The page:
In 1909, Benham described Echinaster farquhari from almost the same locality, namely, off Otago Heads, in 18 to 28 fathoms; only one specimen was obtained. In general facies it presents, to judge by Benham's account, a remarkable similarity to H. ralphae; in size and colour, it is similar. The conjunction of the localities caused me to wonder at first if he might have mistaken a Henricia for an Echinaster, and if the two might really be identical. It seems, however, that Benham's species must be a true Echinaster, as I think the following considerations show: Benham states that in Echinaster farquhari the abactinal armature of the plates of the arms comprises ... "here and there an isolated, short, blunt, apparently immovable spine" which ... "springs from a node in the network." His figures support the statement—which, of course, points to Echinaster. Again, although he refers to papulae on other parts of the body, he makes no reference to any between the actinal plates—a condition also diagnostic of Echinaster. There are a number of other differences between E. farquhari and H. ralphae, such as the distinctive arrangement of the spines on the lower plates, the fact that spines are sparse on the abactinal surface but become more numerous near the arm-tips; the madreporite in E. farquhari is prominent, projects above the abactinal surface, and is not surrounded by spines. We are forced to conclude that the two forms cannot be extreme variants of one and the same species, and that therefore the two related genera, Henricia and Echinaster, occur in the same area. An analogue is presented perhaps by Persephonaster and Psilaster, two related genera each represented by one species off Cape Campbell, and as yet known to be common only in that one place.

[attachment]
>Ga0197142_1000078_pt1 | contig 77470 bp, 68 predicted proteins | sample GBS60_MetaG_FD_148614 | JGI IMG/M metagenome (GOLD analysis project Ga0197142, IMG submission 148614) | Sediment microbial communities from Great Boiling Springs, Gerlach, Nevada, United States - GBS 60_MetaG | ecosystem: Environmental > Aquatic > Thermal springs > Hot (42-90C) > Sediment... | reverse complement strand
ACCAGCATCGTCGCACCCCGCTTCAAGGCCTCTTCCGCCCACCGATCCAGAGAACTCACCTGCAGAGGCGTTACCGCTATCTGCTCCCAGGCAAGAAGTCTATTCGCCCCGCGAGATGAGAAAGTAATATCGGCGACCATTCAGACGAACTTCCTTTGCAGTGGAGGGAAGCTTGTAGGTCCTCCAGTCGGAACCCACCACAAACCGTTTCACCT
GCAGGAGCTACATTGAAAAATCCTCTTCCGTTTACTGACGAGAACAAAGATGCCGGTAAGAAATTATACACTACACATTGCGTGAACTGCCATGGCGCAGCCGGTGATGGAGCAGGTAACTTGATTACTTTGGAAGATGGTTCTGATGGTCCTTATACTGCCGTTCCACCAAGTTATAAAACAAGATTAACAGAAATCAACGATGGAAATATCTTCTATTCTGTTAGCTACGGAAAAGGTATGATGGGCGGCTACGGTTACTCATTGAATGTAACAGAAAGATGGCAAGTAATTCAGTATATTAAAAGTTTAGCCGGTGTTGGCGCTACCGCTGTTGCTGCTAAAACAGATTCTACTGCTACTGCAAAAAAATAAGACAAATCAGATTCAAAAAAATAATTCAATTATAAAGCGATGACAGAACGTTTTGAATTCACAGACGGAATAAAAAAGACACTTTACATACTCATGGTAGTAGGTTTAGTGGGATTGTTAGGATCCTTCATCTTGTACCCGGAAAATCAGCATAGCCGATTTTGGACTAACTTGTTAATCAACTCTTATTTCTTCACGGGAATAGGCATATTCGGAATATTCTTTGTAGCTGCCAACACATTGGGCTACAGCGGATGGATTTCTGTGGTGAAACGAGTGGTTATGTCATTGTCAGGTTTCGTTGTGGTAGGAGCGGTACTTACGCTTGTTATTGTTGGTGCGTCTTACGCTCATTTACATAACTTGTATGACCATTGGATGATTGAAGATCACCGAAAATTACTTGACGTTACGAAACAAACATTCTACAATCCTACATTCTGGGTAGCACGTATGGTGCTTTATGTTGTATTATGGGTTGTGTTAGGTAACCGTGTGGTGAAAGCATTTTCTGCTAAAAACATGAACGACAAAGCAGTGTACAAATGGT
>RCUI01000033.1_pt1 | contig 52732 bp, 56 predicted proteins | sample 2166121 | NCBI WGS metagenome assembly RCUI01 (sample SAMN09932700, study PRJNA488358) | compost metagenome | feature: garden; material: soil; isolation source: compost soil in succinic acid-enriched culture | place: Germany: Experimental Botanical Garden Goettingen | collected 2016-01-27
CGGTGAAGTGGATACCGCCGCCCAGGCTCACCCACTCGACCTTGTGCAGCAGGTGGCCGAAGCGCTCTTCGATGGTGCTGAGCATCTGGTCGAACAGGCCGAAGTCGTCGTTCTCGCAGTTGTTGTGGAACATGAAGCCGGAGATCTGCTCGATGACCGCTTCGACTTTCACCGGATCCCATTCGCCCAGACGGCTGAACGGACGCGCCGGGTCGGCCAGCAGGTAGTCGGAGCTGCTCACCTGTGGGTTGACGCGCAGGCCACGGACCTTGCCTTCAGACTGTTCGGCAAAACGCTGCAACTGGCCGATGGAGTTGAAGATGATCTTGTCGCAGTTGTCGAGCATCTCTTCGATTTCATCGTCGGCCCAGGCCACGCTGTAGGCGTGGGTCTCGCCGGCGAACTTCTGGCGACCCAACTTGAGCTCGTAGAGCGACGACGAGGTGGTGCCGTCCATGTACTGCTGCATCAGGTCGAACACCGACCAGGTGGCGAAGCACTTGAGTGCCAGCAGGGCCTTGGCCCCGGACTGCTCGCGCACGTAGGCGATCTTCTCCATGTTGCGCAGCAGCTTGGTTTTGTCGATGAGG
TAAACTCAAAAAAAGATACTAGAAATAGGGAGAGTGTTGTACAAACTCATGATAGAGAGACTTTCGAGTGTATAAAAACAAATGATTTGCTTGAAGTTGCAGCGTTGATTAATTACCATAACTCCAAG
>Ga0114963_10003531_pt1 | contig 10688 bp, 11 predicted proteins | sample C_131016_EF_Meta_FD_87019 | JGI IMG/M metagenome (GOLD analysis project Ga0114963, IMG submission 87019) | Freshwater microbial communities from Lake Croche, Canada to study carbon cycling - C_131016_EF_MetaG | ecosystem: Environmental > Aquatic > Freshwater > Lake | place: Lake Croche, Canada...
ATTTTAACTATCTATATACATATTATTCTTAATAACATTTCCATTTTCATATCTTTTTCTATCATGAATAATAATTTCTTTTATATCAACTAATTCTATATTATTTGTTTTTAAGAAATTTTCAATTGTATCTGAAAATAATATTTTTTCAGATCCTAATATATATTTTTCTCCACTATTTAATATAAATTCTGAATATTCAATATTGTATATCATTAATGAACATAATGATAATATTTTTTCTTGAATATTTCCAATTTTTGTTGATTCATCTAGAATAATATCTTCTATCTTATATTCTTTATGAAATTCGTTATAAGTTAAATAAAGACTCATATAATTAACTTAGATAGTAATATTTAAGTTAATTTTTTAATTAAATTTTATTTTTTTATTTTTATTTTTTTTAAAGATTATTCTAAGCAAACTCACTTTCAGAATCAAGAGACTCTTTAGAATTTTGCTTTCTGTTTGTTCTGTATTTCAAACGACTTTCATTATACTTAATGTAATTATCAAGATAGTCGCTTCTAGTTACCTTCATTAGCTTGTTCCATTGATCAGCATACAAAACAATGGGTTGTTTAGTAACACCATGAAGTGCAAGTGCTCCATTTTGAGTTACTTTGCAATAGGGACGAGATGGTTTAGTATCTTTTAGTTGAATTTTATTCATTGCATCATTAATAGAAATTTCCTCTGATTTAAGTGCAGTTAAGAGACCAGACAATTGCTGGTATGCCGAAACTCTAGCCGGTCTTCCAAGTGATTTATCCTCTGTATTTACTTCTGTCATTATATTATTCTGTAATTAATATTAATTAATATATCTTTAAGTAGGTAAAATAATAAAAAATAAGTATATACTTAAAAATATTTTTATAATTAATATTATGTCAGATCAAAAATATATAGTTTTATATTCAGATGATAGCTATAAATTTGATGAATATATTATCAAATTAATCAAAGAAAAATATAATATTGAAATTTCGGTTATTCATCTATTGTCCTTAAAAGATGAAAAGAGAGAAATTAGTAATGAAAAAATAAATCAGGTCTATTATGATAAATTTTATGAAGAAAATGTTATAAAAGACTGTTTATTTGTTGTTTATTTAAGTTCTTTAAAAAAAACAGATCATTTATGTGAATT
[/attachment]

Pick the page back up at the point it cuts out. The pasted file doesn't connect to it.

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Family Asteriidae
Sclerasterias Perrier, emend. Fisher, 1924

Sclerasterias mollis (Hutton, 1872)

  • Station NGH 3, one small individual.
  • Otago Harbour. November, 1951; coll. E. Batham; one specimen.
  • Ten miles south of Cape Campbell, mud bottom, 40 to 50 fathoms, March. 1947; coll. F. Abernethy; 10 specimens.